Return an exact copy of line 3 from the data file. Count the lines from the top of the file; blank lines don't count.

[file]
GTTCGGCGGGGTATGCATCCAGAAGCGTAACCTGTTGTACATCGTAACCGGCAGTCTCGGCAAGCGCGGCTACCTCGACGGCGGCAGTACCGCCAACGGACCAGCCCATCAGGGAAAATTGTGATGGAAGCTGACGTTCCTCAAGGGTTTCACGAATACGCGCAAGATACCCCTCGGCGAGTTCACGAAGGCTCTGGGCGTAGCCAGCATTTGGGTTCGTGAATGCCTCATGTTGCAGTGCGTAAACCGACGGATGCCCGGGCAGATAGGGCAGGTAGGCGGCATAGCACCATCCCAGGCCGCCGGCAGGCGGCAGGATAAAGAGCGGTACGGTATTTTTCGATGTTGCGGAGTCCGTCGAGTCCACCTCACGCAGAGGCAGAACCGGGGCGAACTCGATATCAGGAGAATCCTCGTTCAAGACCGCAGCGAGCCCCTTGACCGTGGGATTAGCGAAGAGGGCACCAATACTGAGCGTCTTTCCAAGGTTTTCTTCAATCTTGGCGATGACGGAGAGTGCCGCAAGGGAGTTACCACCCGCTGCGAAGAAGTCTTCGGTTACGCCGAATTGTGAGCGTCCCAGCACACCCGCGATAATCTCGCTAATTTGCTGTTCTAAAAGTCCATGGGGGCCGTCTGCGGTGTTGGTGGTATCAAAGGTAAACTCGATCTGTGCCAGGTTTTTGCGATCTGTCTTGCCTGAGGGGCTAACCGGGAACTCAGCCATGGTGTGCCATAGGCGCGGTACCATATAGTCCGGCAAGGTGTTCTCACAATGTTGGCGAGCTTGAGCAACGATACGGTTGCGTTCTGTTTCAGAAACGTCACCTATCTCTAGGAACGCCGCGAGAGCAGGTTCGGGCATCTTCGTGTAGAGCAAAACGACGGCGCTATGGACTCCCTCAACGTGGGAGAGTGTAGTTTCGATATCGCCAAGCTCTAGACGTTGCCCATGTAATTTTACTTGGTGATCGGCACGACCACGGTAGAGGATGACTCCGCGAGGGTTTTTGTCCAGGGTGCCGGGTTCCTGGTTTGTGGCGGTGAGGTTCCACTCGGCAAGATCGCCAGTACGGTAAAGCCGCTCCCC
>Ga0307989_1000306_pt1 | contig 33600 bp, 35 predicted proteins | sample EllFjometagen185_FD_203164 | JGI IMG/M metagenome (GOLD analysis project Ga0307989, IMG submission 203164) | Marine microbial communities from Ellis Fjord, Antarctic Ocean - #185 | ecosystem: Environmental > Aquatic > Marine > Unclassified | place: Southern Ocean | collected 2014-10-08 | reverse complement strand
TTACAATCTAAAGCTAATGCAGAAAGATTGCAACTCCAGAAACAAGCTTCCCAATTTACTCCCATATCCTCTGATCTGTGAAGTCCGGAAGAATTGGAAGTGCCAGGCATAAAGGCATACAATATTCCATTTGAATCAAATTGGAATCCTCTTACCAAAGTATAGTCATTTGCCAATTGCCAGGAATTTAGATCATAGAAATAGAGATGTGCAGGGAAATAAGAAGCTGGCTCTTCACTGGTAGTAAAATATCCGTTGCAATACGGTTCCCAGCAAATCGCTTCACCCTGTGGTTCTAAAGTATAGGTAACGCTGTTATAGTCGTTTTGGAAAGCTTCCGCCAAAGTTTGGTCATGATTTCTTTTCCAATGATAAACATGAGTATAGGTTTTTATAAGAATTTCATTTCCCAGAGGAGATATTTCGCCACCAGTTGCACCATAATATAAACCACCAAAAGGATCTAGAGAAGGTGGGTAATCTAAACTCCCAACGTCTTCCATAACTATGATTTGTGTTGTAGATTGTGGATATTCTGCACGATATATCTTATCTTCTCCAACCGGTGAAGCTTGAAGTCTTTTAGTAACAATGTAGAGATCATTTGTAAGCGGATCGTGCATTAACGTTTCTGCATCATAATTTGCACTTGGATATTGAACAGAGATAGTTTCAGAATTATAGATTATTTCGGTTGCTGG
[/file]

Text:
TTACAATCTAAAGCTAATGCAGAAAGATTGCAACTCCAGAAACAAGCTTCCCAATTTACTCCCATATCCTCTGATCTGTGAAGTCCGGAAGAATTGGAAGTGCCAGGCATAAAGGCATACAATATTCCATTTGAATCAAATTGGAATCCTCTTACCAAAGTATAGTCATTTGCCAATTGCCAGGAATTTAGATCATAGAAATAGAGATGTGCAGGGAAATAAGAAGCTGGCTCTTCACTGGTAGTAAAATATCCGTTGCAATACGGTTCCCAGCAAATCGCTTCACCCTGTGGTTCTAAAGTATAGGTAACGCTGTTATAGTCGTTTTGGAAAGCTTCCGCCAAAGTTTGGTCATGATTTCTTTTCCAATGATAAACATGAGTATAGGTTTTTATAAGAATTTCATTTCCCAGAGGAGATATTTCGCCACCAGTTGCACCATAATATAAACCACCAAAAGGATCTAGAGAAGGTGGGTAATCTAAACTCCCAACGTCTTCCATAACTATGATTTGTGTTGTAGATTGTGGATATTCTGCACGATATATCTTATCTTCTCCAACCGGTGAAGCTTGAAGTCTTTTAGTAACAATGTAGAGATCATTTGTAAGCGGATCGTGCATTAACGTTTCTGCATCATAATTTGCACTTGGATATTGAACAGAGATAGTTTCAGAATTATAGATTATTTCGGTTGCTGG